As designers, consultants or creatives our clients come to use to solve specific problems. For designers it's that typical call: "We need a logo". Or the new one that is more trendy: "We want to build an app".
Paradoxically our job as problem solvers is not to solve the problem people ask us to solve. But why? Let's discover the two phases in which most of the problems fall.
It's the wrong problem
Phase one: reframing
"One of my rules in consulting is simple: never solve the problem I am asked to solve. [...] Because, invariably, the problem I am asked to solve is not the real, fundamental, root problem." — Don Norman in The Design of Everyday Things
As Norman explains it, the problems are different than how they look. The problematic can be much more complex, and in some case even much simpler. In this scenario, your role as a consultant is to reframe the problematic. There are plenty methods to help you do that. I have covered one of these methods in my article "Before and after the artifact".
Another way to reframe problems is to check on what level the problematic is. We can see for each problematic the three levels following levels. Each problem may be in one or more of these levels.
- Matter or artifact. The problem here is the tangible aspect. The concept and strategy behind it could work well. But the final form seems not linked with the levels above it.
- Gray matter or concept. Here the artifact may work. But you don't have the right intellectual story or concept to explain and share it. The strategy to set the different artifacts together could work well too. But you just miss the way to make it clear to a wider audience.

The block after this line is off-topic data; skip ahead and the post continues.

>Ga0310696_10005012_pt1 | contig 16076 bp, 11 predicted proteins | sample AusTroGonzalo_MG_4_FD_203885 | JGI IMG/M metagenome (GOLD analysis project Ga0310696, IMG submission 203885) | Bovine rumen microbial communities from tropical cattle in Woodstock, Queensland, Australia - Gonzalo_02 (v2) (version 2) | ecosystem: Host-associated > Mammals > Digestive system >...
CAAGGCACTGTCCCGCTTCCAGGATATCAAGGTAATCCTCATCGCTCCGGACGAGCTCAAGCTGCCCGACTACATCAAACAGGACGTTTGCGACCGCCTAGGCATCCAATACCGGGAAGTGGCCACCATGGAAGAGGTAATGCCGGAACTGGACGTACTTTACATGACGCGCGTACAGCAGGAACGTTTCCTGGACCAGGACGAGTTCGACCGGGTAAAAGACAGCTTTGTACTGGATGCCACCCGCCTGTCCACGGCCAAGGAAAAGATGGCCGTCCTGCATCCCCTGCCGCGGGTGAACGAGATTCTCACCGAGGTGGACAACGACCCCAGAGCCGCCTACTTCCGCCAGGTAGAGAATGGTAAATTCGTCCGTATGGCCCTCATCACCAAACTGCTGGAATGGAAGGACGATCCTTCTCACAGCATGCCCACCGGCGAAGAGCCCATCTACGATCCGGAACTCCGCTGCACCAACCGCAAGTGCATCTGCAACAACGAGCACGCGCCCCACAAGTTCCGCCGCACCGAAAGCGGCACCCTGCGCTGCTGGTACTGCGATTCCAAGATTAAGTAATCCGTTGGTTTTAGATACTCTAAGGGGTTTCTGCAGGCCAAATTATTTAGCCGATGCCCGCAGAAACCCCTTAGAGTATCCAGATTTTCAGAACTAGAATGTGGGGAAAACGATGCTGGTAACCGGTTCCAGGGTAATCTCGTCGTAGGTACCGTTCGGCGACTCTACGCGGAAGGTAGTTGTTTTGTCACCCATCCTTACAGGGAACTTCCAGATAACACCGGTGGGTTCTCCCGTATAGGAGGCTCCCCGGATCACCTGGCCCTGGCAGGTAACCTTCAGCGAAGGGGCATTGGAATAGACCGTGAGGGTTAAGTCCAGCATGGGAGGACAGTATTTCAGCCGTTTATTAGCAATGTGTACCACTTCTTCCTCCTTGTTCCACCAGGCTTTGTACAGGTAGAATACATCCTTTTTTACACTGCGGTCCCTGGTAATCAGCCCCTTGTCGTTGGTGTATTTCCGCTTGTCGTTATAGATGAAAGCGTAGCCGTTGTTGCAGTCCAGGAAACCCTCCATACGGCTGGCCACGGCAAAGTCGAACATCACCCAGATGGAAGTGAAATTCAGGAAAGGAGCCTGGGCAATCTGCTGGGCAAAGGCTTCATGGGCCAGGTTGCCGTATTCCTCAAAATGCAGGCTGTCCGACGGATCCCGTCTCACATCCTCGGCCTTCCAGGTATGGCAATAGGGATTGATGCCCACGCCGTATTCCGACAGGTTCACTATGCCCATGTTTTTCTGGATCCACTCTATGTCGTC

- Dark matter or strategy. Here the basis elements could all be correct. You have the right artifact, form or object, and you have a good story to tell it. But what's problematic here is the connexion of the artifact with other elements. It's the system that is problematic.
They have to solve it
Phase two: involving the team
When problems are well formed or the reframing done then, you could simply act. You could do the research, the prototypes and provide the solution. That's great for you as a consultant, because you solve the problem quickly. This attitude is problematic for one reason. You give the solution without integrating the people who saw the problem. So, your client is in a situation where he always need you. And this for any little variations of the same problematic. This situation is maybe good in the short term. But in the long term, it creates "lazy customers".
And even worse, "bad" to "no" implementation of your solutions. An "okay" live solution is better than a revolutionary idea in a report.
Do you want to work for the long term and see your solution come to live? Then, you definitely should help people solve the problem by themselves. And you shouldn't solve it for them. In a way, this is like what happens between a psychologist and his patient. The psychologist doesn't give the solution to the patients, and that's it. If he did so, his patient couldn't do the whole healing process. The good consultant is like the psychologist. He is a wise guide more than a standard problem solver.
As we have seen, consultants do not solve the problems people ask them to solve. When needed they reframe the problems to discover their roots. And then they do not solve it alone but help their clients to solve it with the appropriate help.
Note on budget and time
The smallest thing to do
The position we saw before is what happens when your get enough time and budget. In fact, reframing problems and involving everyone takes time. So when there is not much time or budget, it's hard to solve the real problem. Still, the smallest element to do for every project is at least to reframe the problem. Solving the wrong problem is just a more creative way to throw money out the window. You may leave the part where you involve the client in the solution for budget reasons. But then it should be clear that there is extra work on the client side to make the solution a reality.